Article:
We hope you’ll remain and get even more involved as we move toward a truly modern energy future for our beautiful mountains and communities!

MountainTrue and Sierra Club Respond to Duke Energy’s Revised ‘Modernization’ Project

November 4, 2015

ASHEVILLE, NC –  Duke Energy today announced a dramatic reconfiguration to their Carolinas Modernization Project, scrapping a proposed 40-mile transmission line that would have cut through the counties of Buncombe, Henderson and Polk in North Carolina and Spartanburg in South Carolina; eliminating a new substation in Campobello, S.C.; and reducing the size of a proposed new natural gas plant slated to replace the current coal-fired plant at Lake Julian outside of Asheville.

At the press conference, Duke Energy laid out the specifics of their revision: Whereas the company had initially proposed a single 650-megawatt natural gas-powered plant, Duke Energy now plans to build two side-by-side 280-megawatt natural gas units, 90 megawatts less than what was originally proposed.

The company has said that they will work with the City of Asheville to fulfill the recently adopted Clean Energy Framework and that construction of an additional 190 MW  peaking unit (one that is only used when power demand is at its high) in 2023 could be delayed through greater collaboration on energy efficiency programs, renewable energy, demand-side management, and new technologies.

Julie Mayfield, co-director of MountainTrue — the primary organizer of the Carolina Land Coalition:

“Eliminating transmission lines and a proposed substation is a significant win for the residents of Western North Carolina and upstate South Carolina. We came together, voiced our concerns, and Duke Energy heard our call. We applaud Duke for listening to our communities, going back to the drawing board and setting a new course that is more consistent with our values and respectful of our region’s natural heritage.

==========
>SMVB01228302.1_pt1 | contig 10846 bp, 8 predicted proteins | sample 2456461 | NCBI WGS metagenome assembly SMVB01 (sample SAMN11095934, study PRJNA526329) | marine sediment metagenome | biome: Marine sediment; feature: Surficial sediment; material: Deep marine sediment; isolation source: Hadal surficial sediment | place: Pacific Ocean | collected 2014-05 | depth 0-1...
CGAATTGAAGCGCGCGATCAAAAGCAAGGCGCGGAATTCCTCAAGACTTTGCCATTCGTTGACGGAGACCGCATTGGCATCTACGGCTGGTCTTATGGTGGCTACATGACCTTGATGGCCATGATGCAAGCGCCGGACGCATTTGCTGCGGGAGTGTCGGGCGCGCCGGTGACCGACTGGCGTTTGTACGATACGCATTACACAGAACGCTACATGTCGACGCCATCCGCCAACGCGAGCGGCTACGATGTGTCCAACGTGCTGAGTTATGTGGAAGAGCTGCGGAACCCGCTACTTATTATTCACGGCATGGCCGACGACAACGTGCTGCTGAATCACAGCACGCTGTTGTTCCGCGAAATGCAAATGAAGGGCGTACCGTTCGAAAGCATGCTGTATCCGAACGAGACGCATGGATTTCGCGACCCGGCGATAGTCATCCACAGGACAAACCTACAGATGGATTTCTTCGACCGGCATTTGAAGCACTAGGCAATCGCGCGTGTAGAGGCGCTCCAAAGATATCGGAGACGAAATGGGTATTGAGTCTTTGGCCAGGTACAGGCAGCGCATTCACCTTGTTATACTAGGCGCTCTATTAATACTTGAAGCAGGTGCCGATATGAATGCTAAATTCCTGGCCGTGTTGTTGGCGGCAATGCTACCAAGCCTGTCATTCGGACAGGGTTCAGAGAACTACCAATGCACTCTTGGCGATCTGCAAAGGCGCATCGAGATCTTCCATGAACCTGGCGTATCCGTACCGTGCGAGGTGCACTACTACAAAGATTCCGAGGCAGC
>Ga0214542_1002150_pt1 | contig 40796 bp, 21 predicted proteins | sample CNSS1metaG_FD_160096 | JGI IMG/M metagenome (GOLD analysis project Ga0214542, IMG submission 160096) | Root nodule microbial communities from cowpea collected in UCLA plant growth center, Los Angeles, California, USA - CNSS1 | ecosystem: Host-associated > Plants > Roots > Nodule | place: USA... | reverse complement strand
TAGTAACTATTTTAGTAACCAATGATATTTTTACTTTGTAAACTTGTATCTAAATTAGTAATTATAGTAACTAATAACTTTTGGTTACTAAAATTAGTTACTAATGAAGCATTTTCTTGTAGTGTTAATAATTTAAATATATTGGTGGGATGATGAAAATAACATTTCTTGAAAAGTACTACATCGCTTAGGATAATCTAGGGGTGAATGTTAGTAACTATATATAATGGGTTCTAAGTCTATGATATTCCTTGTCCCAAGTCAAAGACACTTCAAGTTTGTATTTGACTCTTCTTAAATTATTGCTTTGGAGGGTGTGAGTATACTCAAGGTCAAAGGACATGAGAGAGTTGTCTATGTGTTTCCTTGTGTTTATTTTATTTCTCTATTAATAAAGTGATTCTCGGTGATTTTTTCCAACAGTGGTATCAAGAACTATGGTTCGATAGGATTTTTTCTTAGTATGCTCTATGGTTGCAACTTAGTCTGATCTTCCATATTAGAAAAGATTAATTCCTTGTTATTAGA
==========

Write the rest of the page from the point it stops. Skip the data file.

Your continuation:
Today we can celebrate but tomorrow we go back to work. Though we are pleased the proposed plant is smaller than originally proposed, natural gas is still a major contributor to climate change, and our region is already feeling the impacts.

MountainTrue and the Carolina Land Coalition look forward to working with Duke Energy, the City of Asheville, and others throughout the region to marshal new resources and make meaningful investments in renewable energy, energy efficiency and demand reduction. Through that collaborative work, we can achieve the clean energy future we all want and need.”

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Environmental advocates respond to Duke Energy’s review of its ‘Western Carolinas Modernization’ project

ASHEVILLE, N.C. — Duke Energy today announced delay its plans and reconsider its options to its originally proposed Western Carolinas Modernization project, which includes a new natural gas-powered station at Lake Julian, “foothill” transmission lines and a new substation in Campobello, S.C.

Duke Energy cited community concerns expressed through more than 9,000 public comments that the utility received from customers and the affected community as the reason to extend the review and to consider alternatives to all components of this plan.

Statement from Julie Mayfield, co-director of MountainTrue:

“We are pleased that Duke Energy is responding to the needs and desires of the people of Western North Carolina and upstate South Carolina. This decision shows what is possible when a community unites to protect the land that we all love, and when a company listens. More than 9,000 concerned residents made their voices heard, and local elected leaders should be thanked for standing strong. As Duke considers its options, we hope they will propose a new plan that respects our communities’ values, needs, and love of the land; includes more renewables and greater use of energy efficiency programs; and lessens our reliance on fossil fuels.

As Duke undertakes its analysis, we will remain united through our partnership with the Carolina Land Coalition. Join the coalition next Sunday, Oct. 18, at the Historic Henderson County Courthouse in Hendersonville for a picnic and rally as we continue to build momentum and move forward a better energy future for all of us.”

Statement from Kelly Martin, senior campaign representative for Sierra Club’s Beyond Coal campaign in North Carolina: